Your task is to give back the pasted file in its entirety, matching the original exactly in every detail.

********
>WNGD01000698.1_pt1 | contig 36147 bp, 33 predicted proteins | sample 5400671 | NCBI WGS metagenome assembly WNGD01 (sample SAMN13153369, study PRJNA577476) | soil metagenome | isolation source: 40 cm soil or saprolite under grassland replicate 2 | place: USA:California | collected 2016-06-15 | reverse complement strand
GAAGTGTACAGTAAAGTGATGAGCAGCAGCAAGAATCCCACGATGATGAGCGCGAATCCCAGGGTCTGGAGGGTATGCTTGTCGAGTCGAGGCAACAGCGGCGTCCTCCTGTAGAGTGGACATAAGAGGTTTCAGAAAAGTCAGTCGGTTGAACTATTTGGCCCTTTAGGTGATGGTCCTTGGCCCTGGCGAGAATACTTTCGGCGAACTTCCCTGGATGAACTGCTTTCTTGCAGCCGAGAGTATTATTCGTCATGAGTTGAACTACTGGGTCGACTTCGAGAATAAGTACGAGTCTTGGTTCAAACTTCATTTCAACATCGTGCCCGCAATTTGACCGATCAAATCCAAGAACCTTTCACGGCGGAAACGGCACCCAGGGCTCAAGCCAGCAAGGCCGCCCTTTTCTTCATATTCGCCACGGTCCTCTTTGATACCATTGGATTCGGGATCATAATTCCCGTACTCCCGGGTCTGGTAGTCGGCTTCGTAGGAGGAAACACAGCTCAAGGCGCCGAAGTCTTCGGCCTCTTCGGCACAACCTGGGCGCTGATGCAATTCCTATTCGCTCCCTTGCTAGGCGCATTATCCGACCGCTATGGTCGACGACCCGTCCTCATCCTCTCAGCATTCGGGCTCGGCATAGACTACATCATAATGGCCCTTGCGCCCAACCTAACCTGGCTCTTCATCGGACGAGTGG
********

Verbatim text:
>WNGD01000698.1_pt1 | contig 36147 bp, 33 predicted proteins | sample 5400671 | NCBI WGS metagenome assembly WNGD01 (sample SAMN13153369, study PRJNA577476) | soil metagenome | isolation source: 40 cm soil or saprolite under grassland replicate 2 | place: USA:California | collected 2016-06-15 | reverse complement strand
GAAGTGTACAGTAAAGTGATGAGCAGCAGCAAGAATCCCACGATGATGAGCGCGAATCCCAGGGTCTGGAGGGTATGCTTGTCGAGTCGAGGCAACAGCGGCGTCCTCCTGTAGAGTGGACATAAGAGGTTTCAGAAAAGTCAGTCGGTTGAACTATTTGGCCCTTTAGGTGATGGTCCTTGGCCCTGGCGAGAATACTTTCGGCGAACTTCCCTGGATGAACTGCTTTCTTGCAGCCGAGAGTATTATTCGTCATGAGTTGAACTACTGGGTCGACTTCGAGAATAAGTACGAGTCTTGGTTCAAACTTCATTTCAACATCGTGCCCGCAATTTGACCGATCAAATCCAAGAACCTTTCACGGCGGAAACGGCACCCAGGGCTCAAGCCAGCAAGGCCGCCCTTTTCTTCATATTCGCCACGGTCCTCTTTGATACCATTGGATTCGGGATCATAATTCCCGTACTCCCGGGTCTGGTAGTCGGCTTCGTAGGAGGAAACACAGCTCAAGGCGCCGAAGTCTTCGGCCTCTTCGGCACAACCTGGGCGCTGATGCAATTCCTATTCGCTCCCTTGCTAGGCGCATTATCCGACCGCTATGGTCGACGACCCGTCCTCATCCTCTCAGCATTCGGGCTCGGCATAGACTACATCATAATGGCCCTTGCGCCCAACCTAACCTGGCTCTTCATCGGACGAGTGG